Adventure Motorsports Reinsurance, Ltd., et al. v. Interstate National Dealer Services, Inc.
The Georgia Supreme Court granted certiorari review to consider whether the Court of Appeals erred in reversing a trial court’s order confirming an arbitration award against Interstate National Dealer Services, Inc. (“INDS”), in favor of Southern Mountain Adventures, LLC (“Dealer”), and Adventure Motorsports Reinsurance Ltd. (“Reinsurer”). The dispute arose from the parties’ contractual relationship pursuant to which Dealer sold motorsports vehicle service contracts, which were underwritten and administered by INDS, to Dealer’s retail customers, and Reinsurer held funds in reserve to pay covered repair claims. The Supreme Court concluded the Court of Appeals erred in reversing the confirmation of the award because the arbitrator manifestly disregarded the law in rendering the award. In Case No. S21G0015, the Supreme Court reversed the Court of Appeals’ decision reversing the order confirming the arbitration award on that basis, and remanded for resolution of INDS’s argument that the arbitrator overstepped his authority in making the award. In Case No. S21G0008, the Supreme Court vacated the Court of Appeals’ decision dismissing as moot Dealer and Reinsurer’s appeal of the trial court’s failure to enforce a delayed-payment penalty provided in the arbitration award, and remanded for reconsideration of that issue. View "Adventure Motorsports Reinsurance, Ltd., et al. v. Interstate National Dealer Services, Inc." on Justia Law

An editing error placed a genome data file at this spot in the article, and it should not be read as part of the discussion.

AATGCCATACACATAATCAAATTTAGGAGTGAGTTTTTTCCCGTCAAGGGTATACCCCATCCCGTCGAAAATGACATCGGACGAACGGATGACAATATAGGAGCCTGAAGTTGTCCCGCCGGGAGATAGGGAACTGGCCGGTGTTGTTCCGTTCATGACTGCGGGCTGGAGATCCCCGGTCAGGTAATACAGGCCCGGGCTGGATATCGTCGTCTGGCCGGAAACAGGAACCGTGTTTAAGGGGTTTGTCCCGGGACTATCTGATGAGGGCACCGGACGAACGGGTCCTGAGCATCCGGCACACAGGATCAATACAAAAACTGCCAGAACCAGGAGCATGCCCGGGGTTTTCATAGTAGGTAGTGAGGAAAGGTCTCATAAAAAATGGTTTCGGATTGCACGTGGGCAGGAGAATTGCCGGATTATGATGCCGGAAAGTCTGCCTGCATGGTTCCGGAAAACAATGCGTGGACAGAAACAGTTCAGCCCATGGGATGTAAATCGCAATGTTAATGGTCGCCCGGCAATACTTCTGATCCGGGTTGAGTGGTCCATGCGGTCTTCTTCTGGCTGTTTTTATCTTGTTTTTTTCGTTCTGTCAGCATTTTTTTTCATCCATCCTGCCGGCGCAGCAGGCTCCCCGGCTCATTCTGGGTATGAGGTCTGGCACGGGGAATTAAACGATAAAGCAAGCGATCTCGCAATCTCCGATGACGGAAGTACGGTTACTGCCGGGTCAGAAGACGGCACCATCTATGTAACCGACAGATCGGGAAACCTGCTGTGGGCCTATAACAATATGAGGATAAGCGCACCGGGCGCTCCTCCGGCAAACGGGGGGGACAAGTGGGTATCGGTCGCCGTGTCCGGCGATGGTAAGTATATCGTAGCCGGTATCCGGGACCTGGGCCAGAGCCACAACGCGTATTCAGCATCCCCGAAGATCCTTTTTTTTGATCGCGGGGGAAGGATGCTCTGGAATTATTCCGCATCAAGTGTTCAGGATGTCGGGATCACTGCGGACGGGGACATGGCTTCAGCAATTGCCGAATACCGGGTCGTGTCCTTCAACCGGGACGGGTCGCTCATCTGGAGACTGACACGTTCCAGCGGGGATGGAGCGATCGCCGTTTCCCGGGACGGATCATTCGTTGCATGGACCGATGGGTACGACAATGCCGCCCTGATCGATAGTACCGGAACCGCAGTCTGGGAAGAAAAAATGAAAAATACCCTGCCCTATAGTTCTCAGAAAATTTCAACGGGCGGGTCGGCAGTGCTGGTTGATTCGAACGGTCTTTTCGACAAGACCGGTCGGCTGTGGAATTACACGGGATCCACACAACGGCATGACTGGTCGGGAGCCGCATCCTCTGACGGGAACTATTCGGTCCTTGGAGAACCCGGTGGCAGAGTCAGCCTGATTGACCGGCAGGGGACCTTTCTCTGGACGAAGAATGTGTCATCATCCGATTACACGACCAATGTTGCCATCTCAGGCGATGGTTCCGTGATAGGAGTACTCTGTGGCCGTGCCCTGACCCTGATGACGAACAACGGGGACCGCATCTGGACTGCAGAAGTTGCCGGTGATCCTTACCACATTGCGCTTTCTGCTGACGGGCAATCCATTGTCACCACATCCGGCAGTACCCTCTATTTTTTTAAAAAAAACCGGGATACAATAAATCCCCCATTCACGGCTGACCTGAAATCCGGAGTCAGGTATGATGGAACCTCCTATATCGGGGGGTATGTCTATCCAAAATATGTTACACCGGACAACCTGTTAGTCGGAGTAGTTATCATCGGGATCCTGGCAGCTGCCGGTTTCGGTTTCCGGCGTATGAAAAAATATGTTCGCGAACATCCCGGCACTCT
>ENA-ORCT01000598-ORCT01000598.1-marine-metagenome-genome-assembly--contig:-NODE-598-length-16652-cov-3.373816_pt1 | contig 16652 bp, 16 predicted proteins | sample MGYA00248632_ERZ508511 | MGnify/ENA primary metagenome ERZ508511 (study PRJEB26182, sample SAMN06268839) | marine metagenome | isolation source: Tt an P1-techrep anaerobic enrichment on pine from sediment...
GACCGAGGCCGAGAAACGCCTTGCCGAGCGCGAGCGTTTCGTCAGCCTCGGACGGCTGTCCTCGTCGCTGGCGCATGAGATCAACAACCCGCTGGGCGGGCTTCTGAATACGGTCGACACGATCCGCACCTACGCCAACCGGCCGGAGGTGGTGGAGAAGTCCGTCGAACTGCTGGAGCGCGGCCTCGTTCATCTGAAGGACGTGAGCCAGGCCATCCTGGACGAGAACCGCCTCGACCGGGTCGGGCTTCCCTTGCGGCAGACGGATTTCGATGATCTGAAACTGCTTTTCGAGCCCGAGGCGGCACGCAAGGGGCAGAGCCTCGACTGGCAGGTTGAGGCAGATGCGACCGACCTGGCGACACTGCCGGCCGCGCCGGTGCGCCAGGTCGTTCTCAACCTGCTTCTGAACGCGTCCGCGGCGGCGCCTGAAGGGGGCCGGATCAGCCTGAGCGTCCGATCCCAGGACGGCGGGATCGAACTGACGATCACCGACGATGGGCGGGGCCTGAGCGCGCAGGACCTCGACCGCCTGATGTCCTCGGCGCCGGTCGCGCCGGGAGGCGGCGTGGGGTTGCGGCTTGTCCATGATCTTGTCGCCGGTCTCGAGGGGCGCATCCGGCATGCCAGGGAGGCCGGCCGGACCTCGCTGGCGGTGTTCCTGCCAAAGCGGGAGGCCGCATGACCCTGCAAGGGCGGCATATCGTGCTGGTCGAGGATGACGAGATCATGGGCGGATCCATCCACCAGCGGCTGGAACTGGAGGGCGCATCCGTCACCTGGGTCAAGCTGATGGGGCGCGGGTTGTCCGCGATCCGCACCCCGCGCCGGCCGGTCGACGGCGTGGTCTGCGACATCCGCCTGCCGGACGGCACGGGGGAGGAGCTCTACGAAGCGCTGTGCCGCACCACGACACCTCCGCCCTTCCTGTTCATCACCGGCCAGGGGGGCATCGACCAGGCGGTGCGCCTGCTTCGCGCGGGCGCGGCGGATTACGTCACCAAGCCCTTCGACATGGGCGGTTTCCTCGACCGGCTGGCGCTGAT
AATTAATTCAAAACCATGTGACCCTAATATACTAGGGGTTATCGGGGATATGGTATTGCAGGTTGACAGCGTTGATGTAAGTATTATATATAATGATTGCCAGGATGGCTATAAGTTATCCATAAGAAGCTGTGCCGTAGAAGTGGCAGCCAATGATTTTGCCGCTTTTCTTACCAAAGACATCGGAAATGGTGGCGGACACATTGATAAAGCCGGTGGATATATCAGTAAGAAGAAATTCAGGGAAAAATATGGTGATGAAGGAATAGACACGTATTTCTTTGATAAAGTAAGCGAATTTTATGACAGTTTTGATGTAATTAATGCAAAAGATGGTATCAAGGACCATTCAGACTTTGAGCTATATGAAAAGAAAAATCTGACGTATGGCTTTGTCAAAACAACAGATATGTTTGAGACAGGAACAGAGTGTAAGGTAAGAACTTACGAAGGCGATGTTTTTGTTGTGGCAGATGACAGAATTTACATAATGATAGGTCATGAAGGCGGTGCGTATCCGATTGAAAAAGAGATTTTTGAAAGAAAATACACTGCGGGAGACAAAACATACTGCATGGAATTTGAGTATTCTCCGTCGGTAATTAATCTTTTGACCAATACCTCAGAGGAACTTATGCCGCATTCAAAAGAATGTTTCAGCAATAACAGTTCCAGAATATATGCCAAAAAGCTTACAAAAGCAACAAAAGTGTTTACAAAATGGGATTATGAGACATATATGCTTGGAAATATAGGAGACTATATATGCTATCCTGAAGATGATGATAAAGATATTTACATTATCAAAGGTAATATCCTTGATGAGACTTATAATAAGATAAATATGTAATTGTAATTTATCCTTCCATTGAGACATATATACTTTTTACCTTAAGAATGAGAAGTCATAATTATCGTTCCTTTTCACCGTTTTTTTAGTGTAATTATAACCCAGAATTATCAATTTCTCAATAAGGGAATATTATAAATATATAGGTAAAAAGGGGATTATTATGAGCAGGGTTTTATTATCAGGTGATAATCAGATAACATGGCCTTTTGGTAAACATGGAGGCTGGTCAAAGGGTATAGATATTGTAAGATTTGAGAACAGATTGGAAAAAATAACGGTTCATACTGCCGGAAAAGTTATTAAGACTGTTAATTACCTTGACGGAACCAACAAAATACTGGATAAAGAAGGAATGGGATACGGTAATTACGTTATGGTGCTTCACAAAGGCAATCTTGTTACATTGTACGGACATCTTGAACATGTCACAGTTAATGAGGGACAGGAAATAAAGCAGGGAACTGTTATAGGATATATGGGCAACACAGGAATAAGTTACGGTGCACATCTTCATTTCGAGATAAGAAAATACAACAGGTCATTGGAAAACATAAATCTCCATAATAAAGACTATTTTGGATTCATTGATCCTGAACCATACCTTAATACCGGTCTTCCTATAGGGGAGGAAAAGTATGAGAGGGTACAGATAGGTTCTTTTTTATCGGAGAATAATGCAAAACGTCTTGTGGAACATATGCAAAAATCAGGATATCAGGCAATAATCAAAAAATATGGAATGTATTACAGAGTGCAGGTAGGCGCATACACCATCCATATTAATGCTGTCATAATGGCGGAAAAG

Posted in: Arbitration & Mediation, Contracts, Insurance Law
Armstrong et al. v. Cuffie et al.